Bee Gees Surviving Member Can’t Bring Himself to Watch HBO Doc: ‘I Just Can’t Handle It’

Barry Gibb tells CBS he’s only watched parts of “The Bee Gees: How Can You Mend a Broken Heart”

Last Updated: December 30, 2020 @ 7:39 PM

Since its release earlier this month, the HBO documentary “The Bee Gees: How Can You Mend a Broken Heart” has reignited interest in the ’70s disco group. But the band’s sole surviving member, Barry Gibb, admitted he’s only watched parts of the film because he “can’t handle it.”

“I can’t handle watching the rest of my family,” the 74-year-old musician told Anthony Mason in an interview airing Jan. 3 on “CBS Sunday Morning.” “I just can’t handle it. Who would, you know? I think it’s perfectly normal to not want to see how each brother was lost, you know? And I don’t want to address it. I’m past it.”

As the Bee Gees, Gibb and his brothers Maurice and Robin made hit songs like “Stayin’ Alive” and “How Deep is Your Love.” The documentary chronicles their childhood, their rise to stardom and the deaths of Maurice (who died in 2003 due to complications with a twisted intestine) and Robin (who died in 2012 from liver and kidney failure brought on by colorectal cancer).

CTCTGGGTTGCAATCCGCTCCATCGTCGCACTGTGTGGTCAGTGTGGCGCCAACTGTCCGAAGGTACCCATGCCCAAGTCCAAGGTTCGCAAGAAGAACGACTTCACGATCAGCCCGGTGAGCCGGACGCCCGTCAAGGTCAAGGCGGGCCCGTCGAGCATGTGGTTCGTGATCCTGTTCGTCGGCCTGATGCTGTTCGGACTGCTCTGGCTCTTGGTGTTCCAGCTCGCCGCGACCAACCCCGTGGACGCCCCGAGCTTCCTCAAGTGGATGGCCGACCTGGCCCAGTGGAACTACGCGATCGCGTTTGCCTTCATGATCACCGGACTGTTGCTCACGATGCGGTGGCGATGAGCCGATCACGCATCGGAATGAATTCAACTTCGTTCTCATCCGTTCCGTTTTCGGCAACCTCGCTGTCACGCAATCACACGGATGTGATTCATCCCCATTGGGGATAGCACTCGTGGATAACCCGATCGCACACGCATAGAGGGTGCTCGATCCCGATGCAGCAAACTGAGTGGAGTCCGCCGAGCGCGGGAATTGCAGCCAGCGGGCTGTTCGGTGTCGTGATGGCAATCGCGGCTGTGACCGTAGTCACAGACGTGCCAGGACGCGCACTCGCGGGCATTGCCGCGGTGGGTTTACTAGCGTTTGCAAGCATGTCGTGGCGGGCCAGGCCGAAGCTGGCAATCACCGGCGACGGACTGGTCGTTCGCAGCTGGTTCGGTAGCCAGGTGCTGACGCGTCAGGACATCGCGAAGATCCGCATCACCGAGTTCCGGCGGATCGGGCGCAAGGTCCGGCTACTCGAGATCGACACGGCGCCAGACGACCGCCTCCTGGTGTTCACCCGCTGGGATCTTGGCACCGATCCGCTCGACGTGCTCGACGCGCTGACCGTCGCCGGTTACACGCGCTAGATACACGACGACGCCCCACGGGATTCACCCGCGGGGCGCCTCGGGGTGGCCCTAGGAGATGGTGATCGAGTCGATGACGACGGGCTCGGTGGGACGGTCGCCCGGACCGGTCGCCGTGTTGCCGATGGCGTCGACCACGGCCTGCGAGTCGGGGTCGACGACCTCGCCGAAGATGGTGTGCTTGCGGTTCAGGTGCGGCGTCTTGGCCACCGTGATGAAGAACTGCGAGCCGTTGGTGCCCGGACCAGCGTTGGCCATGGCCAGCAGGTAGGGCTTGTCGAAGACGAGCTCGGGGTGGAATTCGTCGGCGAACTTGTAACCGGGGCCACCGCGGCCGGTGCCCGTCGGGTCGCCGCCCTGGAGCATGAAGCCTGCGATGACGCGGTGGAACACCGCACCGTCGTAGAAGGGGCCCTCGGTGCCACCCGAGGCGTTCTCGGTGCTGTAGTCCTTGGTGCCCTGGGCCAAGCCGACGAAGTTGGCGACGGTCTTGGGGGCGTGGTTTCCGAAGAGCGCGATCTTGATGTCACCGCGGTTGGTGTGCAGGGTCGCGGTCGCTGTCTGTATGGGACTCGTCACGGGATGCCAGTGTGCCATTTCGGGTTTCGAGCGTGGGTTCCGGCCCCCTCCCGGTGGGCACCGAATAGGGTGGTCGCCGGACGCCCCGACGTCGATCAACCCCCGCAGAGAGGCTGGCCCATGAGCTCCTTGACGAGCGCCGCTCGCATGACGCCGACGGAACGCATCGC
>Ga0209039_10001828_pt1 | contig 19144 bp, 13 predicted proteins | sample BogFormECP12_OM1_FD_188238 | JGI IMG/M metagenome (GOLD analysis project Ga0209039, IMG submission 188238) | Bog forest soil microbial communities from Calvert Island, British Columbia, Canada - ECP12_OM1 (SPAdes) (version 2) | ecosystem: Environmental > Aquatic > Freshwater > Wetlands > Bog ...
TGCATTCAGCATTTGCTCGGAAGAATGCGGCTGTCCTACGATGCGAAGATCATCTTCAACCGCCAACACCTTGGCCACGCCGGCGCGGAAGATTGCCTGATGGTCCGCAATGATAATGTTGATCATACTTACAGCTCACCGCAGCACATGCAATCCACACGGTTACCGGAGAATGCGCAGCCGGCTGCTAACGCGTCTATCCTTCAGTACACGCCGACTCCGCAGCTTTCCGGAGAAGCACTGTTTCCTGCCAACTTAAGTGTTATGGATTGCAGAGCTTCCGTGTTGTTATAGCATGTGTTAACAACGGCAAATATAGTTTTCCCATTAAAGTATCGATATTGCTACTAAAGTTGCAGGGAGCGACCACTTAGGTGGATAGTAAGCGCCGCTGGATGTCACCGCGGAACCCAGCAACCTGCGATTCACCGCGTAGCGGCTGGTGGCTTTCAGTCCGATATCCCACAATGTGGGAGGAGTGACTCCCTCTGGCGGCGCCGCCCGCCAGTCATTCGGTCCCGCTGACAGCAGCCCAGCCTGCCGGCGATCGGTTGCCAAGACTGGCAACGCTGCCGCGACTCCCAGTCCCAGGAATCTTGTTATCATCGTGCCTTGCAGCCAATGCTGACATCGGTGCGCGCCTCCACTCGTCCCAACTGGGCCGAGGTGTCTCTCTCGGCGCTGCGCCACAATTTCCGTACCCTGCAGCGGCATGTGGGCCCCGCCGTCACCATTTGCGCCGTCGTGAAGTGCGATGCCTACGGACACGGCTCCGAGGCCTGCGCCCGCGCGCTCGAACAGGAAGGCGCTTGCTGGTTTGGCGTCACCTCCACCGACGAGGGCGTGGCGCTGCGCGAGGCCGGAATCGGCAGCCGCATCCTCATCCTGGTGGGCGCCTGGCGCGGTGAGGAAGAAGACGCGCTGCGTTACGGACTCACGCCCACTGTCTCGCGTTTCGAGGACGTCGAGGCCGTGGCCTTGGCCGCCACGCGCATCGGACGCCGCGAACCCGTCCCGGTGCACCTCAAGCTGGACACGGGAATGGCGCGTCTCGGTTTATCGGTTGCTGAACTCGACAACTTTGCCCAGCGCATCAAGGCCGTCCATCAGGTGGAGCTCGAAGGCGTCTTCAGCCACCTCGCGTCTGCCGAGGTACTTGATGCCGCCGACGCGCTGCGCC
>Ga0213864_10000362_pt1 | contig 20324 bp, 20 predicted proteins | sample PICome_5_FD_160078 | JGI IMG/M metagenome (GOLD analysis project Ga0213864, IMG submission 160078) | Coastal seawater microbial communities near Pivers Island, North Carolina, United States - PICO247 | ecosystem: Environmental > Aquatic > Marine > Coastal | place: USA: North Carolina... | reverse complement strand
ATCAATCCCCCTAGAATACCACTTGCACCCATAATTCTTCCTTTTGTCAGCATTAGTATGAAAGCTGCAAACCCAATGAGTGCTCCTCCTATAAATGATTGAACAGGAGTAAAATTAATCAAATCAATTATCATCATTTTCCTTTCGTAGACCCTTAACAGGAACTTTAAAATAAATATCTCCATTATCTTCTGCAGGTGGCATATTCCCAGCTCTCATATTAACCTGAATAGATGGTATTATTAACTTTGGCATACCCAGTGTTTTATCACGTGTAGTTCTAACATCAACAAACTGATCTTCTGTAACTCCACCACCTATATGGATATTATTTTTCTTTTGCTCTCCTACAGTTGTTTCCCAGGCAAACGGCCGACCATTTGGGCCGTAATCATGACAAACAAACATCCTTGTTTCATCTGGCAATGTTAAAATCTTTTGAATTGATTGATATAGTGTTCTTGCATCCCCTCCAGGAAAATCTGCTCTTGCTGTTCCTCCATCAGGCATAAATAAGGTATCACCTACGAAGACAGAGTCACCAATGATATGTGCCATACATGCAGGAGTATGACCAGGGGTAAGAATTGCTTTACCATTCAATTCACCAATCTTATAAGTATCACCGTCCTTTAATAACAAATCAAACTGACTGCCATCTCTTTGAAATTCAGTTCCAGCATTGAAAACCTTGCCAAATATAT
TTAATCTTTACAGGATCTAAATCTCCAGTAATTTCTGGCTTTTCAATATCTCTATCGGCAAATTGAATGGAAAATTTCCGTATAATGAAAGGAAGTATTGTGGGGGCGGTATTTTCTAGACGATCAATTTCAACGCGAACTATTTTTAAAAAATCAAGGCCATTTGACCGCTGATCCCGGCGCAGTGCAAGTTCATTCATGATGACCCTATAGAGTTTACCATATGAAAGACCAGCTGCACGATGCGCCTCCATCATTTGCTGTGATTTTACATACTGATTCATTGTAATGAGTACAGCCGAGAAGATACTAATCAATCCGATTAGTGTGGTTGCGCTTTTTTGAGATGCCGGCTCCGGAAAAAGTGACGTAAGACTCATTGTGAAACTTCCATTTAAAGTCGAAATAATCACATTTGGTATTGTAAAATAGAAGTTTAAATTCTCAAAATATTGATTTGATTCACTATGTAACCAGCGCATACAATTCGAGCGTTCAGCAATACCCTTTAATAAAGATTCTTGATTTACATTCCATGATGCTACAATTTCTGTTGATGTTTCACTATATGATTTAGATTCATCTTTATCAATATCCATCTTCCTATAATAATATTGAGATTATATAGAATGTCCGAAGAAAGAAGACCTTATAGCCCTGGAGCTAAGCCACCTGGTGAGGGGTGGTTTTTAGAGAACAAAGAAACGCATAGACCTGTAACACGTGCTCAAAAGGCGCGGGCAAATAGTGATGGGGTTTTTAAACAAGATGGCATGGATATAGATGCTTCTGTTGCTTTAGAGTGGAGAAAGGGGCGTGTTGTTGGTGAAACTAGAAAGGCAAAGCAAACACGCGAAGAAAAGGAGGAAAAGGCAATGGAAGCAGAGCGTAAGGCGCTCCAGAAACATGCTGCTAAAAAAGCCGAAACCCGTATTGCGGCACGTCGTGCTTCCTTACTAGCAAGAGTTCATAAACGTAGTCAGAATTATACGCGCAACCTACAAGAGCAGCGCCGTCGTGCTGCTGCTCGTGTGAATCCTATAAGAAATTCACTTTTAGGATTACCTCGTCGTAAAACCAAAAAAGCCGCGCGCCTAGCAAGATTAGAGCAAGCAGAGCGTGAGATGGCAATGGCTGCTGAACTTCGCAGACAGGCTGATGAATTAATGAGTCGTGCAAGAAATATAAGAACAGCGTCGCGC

In the CBS interview, Gibb reflected on the “incredibly hard” loss of his siblings, including a third brother, singer Andy Gibb, who tragically died at age 30 due to drug use.

“We’d never not been together, you know? … It was really tough,” Gibb recalled. “The first year after the last brother passed, Robin — that was the most difficult period for me. People have said, ‘He had a breakdown.’ And, you know, I didn’t have a breakdown, actually. I just didn’t know where to go. I didn’t know what to do… and I didn’t know how to be perceived. I didn’t know how to perceive other people’s opinions. So basically, I’ve been in lockdown for years now.”

Gibb has continued to make music, including his 2016 solo album “In the Now.” On Jan. 8, 2021, he’ll release “Greenfields: The Gibb Brothers Songbook, Vol. 1,” an album featuring re-recordings of Bee Gees classics with contributions from Dolly Parton, Sheryl Crowe, Brandi Carlile and more top country artists.

“I was bitten by Nashville, you know, because Nashville is about music,” Gibb said of the upcoming project. “It’s about real songs.”

Barry Gibb’s “CBS Sunday Morning” interview airs this Sunday at 9 a.m. ET. “The Bee Gees: How Can You Mend a Broken Heart” is currently streaming on HBO.